• Your employees would pay their out-of-pocket expenses upfront and then submit a claim and documentation to the plan administrator. A reimbursement would then be made from their own account with pre-taxed dollars and sent to them in the form of a check.

So what are the benefits to you as the employer?

  • Every dollar ran through the 125 plan reduces an employer's payroll. Therefore, you don't have to pay FICA or workers' comp premiums on those dollars. In many cases, this savings can add up to as much as 20 percent of every dollar being passed through the plan.
  • Implementing a cafeteria plan can "soften the blow" of premium increases to employees. For example, let's say a company's medical premiums are raised 10 percent for the year--a-not-unheard-of amount. Let's assume that 10 percent increase takes the premium for one of the company's employees, including their dependents, from $800 to $880 per year. Let's also assume the employer pays for 100 percent of the employee-only rate, which is $200 in this example, leaving the employee responsible for the cost of his or her dependents ($600). With a 10 percent increase on the portion the employee pays, the employee is now paying an additional $60. If these additional costs are run through a POP plan, an employee in the 25 percent tax bracket would have an increase of just $45, rather than $60.
  • Employees can use tax savings to invest in retirement plans. By using an FSA, your employees can save money on their everyday expenses, thus freeing up more of their income to be allocated to their 401(k) account, which increases participation.

And what are the benefits to your employees?

  • Participating in a cafeteria plan reduces an employee's taxable salary and increases the percentage of their take-home pay, thus increasing their spendable income.
  • They receive a greater deduction on dependent care expenses than what's offered by a traditional tax credit at the end of year.
  • There's less of an impact on employees from insurance increases, such as premiums, co-pays, deductibles and so on. One of the most common ways for employers to keep benefit costs down is to simply lower the benefit levels of their plan offering. While this save you money on your premiums, your employees are then faced with greater deductibles, higher co-pays, higher prescription amounts and so on. Through the use of an FSA, employees can set aside money to cover these increased amounts, which lessens their out-of-pocket costs because they're setting aside tax-free dollars.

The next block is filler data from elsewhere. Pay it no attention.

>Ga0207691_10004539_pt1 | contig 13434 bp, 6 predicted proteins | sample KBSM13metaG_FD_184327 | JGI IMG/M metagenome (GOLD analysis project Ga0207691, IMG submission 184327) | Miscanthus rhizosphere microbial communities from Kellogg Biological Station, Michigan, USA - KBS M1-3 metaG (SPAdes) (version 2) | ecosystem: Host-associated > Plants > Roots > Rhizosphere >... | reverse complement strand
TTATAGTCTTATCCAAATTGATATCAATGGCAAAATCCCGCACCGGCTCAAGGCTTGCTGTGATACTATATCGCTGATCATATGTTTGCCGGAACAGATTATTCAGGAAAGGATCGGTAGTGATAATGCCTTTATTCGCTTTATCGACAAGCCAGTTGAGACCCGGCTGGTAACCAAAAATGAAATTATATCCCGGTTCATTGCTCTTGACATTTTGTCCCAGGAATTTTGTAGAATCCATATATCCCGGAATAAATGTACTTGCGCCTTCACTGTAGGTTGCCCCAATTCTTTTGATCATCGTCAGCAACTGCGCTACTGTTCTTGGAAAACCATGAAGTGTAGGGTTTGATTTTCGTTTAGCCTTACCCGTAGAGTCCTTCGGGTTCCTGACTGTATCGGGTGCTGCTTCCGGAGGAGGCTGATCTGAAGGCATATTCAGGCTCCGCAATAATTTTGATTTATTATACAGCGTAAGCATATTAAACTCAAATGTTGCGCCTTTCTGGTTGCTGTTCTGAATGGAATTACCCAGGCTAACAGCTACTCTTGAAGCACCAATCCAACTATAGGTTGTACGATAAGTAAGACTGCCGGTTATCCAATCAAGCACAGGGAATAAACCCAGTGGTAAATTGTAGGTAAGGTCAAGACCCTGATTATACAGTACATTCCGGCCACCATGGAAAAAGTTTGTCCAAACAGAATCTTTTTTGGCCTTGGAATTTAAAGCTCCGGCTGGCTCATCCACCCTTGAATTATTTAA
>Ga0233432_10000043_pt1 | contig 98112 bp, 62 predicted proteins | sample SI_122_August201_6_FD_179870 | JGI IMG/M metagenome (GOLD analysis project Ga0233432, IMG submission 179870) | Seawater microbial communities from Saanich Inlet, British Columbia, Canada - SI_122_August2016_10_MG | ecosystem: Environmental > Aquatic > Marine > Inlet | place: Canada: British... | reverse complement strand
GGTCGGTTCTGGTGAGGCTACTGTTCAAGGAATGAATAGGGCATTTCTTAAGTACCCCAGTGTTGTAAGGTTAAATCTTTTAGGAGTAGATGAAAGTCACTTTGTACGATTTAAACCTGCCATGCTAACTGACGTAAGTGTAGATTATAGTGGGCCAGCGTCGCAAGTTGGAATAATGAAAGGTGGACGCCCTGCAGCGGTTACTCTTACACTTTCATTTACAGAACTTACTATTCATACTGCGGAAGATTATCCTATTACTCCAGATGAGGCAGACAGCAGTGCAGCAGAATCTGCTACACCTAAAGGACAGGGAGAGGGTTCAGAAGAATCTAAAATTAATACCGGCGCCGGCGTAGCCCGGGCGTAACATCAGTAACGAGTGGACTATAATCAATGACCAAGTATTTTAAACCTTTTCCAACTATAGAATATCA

There are several administrative procedures that must be met to comply with Section 125 code legal requirements.

1. A plan document must be established. This document outlines specific details, such as a description of the employee benefits that are covered through the plan, participation rules, annual limits, election procedures, eligibility and employer contribution. It also defines the plan year.

2. A summary plan description (SPD) must be distributed to all participants. Section 104(b) of the Employee Retirement Income Securities Act of 1974 (ERISA), the basic law designed to protect the rights of participants and beneficiaries of employee benefit plans, requires that an SPD must be distributed to all participants no more than 90 days after an employee becomes a participant or within 120 days of the plan becoming subject to ERISA. A participant's beneficiary must also receive the summary plan description within 90 days after becoming eligible for benefits. The SPD summarizes specific details of the plan, claim filing procedures, and information concerning plan sponsorship and administration. In addition to distributing it to your employees and their beneficiaries, you must also file it with the Department of Labor within 120 days of the plan's effective date.

3. There's ongoing compliance that must be attended to. The laws are constantly changing and being updated. Federal legislation requires that section 125 plans can't discriminate as to eligibility and benefits being provided. Failure to meet the nondiscrimination requirements would eliminate the tax-free status of the benefits provided to the highly compensated and/or the key employees.

One of the best benefits for business owners is that cafeteria plans cost very little to set up and maintain. For most employers, the cost of implementing the plan is recovered through tax savings during the first year--you might even begin saving money as early as the month following the installation of a POP plan. So what are you waiting for? Now's the time to act--to benefit your employees and your business.

Trent D. Bryson, CFP, is president of Bryson Financial Group, an employee benefits consulting company in Long Beach, California, that works with companies regionally and nationally regarding their employee benefit needs.